Now, of course, part of this may be the result of you having read statements by Joe A. Lunatic and Prof. R. V. Trustworthy before. So we could have called them X. Anonymous and Y. Anonymous and state that I don't have to know who is stating something (and if he or she is a Professor), as long as previous statements are under the same anonymous identity so that the statements can be linked, so that previous statements form the context for interpreting the current one. This is of course true, but this reasoning has two conseqences. First, by linking the to previous statements of the person who states something you are exactly doing that what was supposed to be unnecessary: creating a form of identity outside of the arguments themselves. What is the identity of someone for you other than the experiences you have had with that someone over time? The second consequence is that you don't want to be influenced by judgement of others. Someone may become known and famous in his area of expertise, and thus become the influential Prof. R. V. Trustworthy because other have often judged this person to be of interest.
Even the essay mentioned above does use this kind of argument, when it says things like "Professional logicians recognize two necessary and jointly sufficient [...]" or "Tarsky's definition of truth", where the reasoning is supposed to be believed because it comes from 'professional logicians' or Tarsky. In my opinion, there is nothing wrong with such sentences, but the fact that something comes from 'professional logicians', is of the same order as knowing who has written the essay, it adds to the context of the statement.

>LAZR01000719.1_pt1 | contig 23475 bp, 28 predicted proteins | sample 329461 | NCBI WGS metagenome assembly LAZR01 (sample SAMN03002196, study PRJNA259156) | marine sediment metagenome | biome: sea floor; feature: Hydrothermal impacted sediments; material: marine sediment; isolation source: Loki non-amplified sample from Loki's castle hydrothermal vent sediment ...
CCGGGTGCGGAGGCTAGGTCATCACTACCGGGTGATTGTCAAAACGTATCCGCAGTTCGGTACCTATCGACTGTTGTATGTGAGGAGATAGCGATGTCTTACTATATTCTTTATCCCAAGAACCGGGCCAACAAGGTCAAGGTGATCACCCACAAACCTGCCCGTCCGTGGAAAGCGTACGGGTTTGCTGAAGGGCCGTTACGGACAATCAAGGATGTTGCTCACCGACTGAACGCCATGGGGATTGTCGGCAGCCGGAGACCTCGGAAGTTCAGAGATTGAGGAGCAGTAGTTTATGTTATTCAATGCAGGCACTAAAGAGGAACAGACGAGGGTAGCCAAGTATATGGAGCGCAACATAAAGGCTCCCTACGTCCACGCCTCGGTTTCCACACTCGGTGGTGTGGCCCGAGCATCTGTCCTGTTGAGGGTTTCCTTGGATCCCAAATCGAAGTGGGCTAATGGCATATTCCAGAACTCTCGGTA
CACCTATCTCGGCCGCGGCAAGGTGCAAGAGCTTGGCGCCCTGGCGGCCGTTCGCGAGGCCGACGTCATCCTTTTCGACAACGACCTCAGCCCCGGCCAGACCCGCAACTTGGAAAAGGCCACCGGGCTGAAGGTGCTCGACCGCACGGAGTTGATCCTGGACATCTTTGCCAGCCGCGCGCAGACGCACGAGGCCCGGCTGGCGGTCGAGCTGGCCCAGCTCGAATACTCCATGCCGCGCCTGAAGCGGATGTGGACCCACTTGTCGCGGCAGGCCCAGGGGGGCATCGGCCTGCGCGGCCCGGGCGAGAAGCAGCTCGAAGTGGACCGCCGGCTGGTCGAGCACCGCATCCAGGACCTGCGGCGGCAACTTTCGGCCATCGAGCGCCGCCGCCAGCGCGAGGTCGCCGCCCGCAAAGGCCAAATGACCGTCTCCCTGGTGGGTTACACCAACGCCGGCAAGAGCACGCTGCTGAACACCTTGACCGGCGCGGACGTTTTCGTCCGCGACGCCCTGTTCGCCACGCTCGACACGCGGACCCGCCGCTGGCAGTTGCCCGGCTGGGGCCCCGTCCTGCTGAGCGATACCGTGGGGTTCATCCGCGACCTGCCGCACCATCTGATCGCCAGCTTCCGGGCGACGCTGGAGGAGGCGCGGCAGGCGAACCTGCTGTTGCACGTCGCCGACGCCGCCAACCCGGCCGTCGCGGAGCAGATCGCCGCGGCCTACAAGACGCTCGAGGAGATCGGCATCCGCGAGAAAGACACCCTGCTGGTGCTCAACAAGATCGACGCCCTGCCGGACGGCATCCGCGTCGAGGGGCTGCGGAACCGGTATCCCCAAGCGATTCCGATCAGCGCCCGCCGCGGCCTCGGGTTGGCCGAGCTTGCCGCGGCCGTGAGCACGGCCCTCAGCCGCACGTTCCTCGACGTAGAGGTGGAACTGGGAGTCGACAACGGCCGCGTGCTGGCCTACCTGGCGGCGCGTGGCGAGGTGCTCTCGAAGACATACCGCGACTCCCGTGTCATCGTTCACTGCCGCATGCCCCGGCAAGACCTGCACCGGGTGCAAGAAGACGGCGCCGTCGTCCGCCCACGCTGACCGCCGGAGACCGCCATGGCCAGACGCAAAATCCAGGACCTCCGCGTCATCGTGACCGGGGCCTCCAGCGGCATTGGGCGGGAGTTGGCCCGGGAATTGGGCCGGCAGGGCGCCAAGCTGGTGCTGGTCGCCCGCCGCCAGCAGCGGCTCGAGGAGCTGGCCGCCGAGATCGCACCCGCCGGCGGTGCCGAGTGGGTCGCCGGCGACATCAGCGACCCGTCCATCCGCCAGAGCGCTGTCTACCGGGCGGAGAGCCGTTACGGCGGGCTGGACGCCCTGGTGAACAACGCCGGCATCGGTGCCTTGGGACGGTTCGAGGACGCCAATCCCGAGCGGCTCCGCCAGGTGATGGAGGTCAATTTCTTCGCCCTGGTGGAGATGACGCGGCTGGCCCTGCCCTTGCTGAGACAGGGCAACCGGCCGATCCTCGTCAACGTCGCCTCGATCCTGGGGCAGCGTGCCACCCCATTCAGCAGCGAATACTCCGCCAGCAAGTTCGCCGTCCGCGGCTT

Conclusion: the idea that all statements should be considered in their own right and without the bias of knowing who has authored the statement does have merit, especially as a warning against extreme prejudice. However, removing context from any argument will make it less intelligeable, and knowing who has authored a statement may be part of that context. The main obstacle (which is a consequence of this essential role for contexts) is however a practical one: without the context, many selection mechanisms that are essential for efficiency (and that prevent the regresses mentioned above) will not work.
Draft - 29/9/96, Not checked for errors.
Last modified: 20 Jun 1998